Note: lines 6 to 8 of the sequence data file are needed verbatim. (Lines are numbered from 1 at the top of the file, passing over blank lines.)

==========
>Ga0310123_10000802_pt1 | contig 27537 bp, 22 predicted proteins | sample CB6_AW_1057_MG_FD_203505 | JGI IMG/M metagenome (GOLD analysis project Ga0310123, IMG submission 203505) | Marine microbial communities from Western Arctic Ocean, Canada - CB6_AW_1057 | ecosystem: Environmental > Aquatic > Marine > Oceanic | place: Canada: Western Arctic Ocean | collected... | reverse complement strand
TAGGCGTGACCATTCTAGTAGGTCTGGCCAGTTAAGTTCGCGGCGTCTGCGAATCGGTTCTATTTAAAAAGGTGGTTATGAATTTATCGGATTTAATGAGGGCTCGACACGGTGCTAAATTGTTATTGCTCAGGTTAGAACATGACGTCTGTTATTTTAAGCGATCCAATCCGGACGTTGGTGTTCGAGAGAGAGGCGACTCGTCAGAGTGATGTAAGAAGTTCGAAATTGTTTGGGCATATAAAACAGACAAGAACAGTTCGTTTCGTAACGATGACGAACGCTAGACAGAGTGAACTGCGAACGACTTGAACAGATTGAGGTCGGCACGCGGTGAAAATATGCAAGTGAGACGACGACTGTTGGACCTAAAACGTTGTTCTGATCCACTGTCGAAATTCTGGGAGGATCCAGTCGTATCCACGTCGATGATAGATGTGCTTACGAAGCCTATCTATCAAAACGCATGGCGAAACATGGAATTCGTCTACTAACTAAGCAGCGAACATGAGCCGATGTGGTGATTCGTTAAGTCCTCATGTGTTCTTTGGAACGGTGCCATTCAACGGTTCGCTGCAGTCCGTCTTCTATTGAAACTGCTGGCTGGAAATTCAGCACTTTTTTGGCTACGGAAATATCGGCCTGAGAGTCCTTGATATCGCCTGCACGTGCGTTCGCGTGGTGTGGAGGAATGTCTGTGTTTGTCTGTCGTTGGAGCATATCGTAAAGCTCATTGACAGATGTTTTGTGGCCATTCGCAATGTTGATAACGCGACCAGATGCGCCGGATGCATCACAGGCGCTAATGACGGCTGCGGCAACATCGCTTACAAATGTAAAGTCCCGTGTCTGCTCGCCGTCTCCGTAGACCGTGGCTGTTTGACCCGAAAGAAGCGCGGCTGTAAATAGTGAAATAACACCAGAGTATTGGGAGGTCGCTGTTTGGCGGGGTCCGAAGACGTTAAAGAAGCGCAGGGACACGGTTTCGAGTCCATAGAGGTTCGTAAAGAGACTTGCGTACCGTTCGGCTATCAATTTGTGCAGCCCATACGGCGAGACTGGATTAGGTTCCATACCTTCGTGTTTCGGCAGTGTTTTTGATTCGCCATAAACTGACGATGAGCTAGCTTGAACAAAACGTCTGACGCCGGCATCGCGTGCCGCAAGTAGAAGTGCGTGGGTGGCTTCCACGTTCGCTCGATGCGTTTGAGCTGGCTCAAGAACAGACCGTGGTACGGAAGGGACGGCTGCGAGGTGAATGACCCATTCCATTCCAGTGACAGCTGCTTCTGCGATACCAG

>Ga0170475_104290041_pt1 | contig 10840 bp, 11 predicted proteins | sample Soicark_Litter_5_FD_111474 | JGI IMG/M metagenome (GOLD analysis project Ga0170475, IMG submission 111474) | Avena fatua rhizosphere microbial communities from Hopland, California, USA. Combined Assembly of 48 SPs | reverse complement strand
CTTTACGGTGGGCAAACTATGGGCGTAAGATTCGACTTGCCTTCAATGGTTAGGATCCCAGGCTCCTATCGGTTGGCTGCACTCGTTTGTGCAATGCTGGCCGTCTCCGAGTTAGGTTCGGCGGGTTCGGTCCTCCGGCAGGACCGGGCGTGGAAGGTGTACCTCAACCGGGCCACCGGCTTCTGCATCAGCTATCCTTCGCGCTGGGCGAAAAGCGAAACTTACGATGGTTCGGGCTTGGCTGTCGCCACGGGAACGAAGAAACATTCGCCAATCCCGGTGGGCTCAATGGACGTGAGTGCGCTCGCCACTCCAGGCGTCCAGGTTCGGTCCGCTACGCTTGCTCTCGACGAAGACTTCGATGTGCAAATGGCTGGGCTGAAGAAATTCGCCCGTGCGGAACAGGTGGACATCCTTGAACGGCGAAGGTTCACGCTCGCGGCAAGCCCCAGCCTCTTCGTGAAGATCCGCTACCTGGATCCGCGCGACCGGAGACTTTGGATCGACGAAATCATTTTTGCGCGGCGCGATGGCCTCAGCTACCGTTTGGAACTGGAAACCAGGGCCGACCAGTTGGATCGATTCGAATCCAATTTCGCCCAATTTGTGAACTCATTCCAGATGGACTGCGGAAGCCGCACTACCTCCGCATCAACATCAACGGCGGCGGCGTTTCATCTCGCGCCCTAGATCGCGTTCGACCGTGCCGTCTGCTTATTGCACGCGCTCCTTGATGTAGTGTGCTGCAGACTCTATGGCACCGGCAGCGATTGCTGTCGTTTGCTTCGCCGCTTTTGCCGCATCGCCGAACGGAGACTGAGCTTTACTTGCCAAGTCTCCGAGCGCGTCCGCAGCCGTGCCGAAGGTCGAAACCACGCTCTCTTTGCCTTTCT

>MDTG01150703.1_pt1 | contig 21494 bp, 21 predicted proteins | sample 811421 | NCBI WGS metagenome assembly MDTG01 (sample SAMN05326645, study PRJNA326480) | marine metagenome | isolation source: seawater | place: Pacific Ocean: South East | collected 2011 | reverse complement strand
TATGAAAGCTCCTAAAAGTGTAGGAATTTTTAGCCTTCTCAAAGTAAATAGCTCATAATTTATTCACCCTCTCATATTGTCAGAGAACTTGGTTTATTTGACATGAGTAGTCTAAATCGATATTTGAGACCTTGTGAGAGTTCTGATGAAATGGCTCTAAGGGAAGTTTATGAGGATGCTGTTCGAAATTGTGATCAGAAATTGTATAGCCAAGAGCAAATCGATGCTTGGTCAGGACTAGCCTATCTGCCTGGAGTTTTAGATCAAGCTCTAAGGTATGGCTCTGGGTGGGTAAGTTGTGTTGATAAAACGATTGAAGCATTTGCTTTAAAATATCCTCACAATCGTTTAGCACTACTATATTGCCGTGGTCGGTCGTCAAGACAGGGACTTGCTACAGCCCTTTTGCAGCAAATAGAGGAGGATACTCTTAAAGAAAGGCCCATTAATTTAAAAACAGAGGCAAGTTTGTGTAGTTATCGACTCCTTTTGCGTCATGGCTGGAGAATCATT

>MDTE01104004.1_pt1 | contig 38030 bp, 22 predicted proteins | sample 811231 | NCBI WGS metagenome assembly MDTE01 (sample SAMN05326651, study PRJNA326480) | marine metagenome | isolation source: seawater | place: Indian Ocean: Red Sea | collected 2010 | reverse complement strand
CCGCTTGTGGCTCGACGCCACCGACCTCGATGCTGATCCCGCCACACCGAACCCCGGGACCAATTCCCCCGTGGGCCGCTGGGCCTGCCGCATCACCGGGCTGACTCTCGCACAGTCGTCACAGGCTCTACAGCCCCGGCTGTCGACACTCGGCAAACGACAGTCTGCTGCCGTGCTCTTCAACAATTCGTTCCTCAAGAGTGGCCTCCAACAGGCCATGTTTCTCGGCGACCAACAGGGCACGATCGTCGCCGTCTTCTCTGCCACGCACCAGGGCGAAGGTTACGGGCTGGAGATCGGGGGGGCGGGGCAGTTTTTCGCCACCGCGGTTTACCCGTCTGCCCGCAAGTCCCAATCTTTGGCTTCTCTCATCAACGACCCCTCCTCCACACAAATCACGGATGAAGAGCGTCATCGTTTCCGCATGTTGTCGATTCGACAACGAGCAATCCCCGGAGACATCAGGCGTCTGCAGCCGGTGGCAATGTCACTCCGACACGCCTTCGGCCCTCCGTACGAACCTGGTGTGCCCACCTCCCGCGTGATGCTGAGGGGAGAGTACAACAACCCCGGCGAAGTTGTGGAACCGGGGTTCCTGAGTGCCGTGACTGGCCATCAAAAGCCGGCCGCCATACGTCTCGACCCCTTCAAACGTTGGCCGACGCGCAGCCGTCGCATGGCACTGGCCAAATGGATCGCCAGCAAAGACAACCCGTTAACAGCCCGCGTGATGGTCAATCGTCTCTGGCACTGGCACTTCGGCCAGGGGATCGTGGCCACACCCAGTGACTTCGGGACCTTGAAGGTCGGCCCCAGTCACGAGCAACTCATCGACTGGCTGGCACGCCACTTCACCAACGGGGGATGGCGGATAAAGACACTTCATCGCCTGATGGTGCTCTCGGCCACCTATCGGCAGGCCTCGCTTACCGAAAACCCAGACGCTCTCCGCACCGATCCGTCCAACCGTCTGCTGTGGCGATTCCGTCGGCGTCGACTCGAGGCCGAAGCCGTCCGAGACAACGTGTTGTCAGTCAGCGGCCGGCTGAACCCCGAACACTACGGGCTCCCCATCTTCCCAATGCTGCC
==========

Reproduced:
TATGAAAGCTCCTAAAAGTGTAGGAATTTTTAGCCTTCTCAAAGTAAATAGCTCATAATTTATTCACCCTCTCATATTGTCAGAGAACTTGGTTTATTTGACATGAGTAGTCTAAATCGATATTTGAGACCTTGTGAGAGTTCTGATGAAATGGCTCTAAGGGAAGTTTATGAGGATGCTGTTCGAAATTGTGATCAGAAATTGTATAGCCAAGAGCAAATCGATGCTTGGTCAGGACTAGCCTATCTGCCTGGAGTTTTAGATCAAGCTCTAAGGTATGGCTCTGGGTGGGTAAGTTGTGTTGATAAAACGATTGAAGCATTTGCTTTAAAATATCCTCACAATCGTTTAGCACTACTATATTGCCGTGGTCGGTCGTCAAGACAGGGACTTGCTACAGCCCTTTTGCAGCAAATAGAGGAGGATACTCTTAAAGAAAGGCCCATTAATTTAAAAACAGAGGCAAGTTTGTGTAGTTATCGACTCCTTTTGCGTCATGGCTGGAGAATCATT

>MDTE01104004.1_pt1 | contig 38030 bp, 22 predicted proteins | sample 811231 | NCBI WGS metagenome assembly MDTE01 (sample SAMN05326651, study PRJNA326480) | marine metagenome | isolation source: seawater | place: Indian Ocean: Red Sea | collected 2010 | reverse complement strand
CCGCTTGTGGCTCGACGCCACCGACCTCGATGCTGATCCCGCCACACCGAACCCCGGGACCAATTCCCCCGTGGGCCGCTGGGCCTGCCGCATCACCGGGCTGACTCTCGCACAGTCGTCACAGGCTCTACAGCCCCGGCTGTCGACACTCGGCAAACGACAGTCTGCTGCCGTGCTCTTCAACAATTCGTTCCTCAAGAGTGGCCTCCAACAGGCCATGTTTCTCGGCGACCAACAGGGCACGATCGTCGCCGTCTTCTCTGCCACGCACCAGGGCGAAGGTTACGGGCTGGAGATCGGGGGGGCGGGGCAGTTTTTCGCCACCGCGGTTTACCCGTCTGCCCGCAAGTCCCAATCTTTGGCTTCTCTCATCAACGACCCCTCCTCCACACAAATCACGGATGAAGAGCGTCATCGTTTCCGCATGTTGTCGATTCGACAACGAGCAATCCCCGGAGACATCAGGCGTCTGCAGCCGGTGGCAATGTCACTCCGACACGCCTTCGGCCCTCCGTACGAACCTGGTGTGCCCACCTCCCGCGTGATGCTGAGGGGAGAGTACAACAACCCCGGCGAAGTTGTGGAACCGGGGTTCCTGAGTGCCGTGACTGGCCATCAAAAGCCGGCCGCCATACGTCTCGACCCCTTCAAACGTTGGCCGACGCGCAGCCGTCGCATGGCACTGGCCAAATGGATCGCCAGCAAAGACAACCCGTTAACAGCCCGCGTGATGGTCAATCGTCTCTGGCACTGGCACTTCGGCCAGGGGATCGTGGCCACACCCAGTGACTTCGGGACCTTGAAGGTCGGCCCCAGTCACGAGCAACTCATCGACTGGCTGGCACGCCACTTCACCAACGGGGGATGGCGGATAAAGACACTTCATCGCCTGATGGTGCTCTCGGCCACCTATCGGCAGGCCTCGCTTACCGAAAACCCAGACGCTCTCCGCACCGATCCGTCCAACCGTCTGCTGTGGCGATTCCGTCGGCGTCGACTCGAGGCCGAAGCCGTCCGAGACAACGTGTTGTCAGTCAGCGGCCGGCTGAACCCCGAACACTACGGGCTCCCCATCTTCCCAATGCTGCC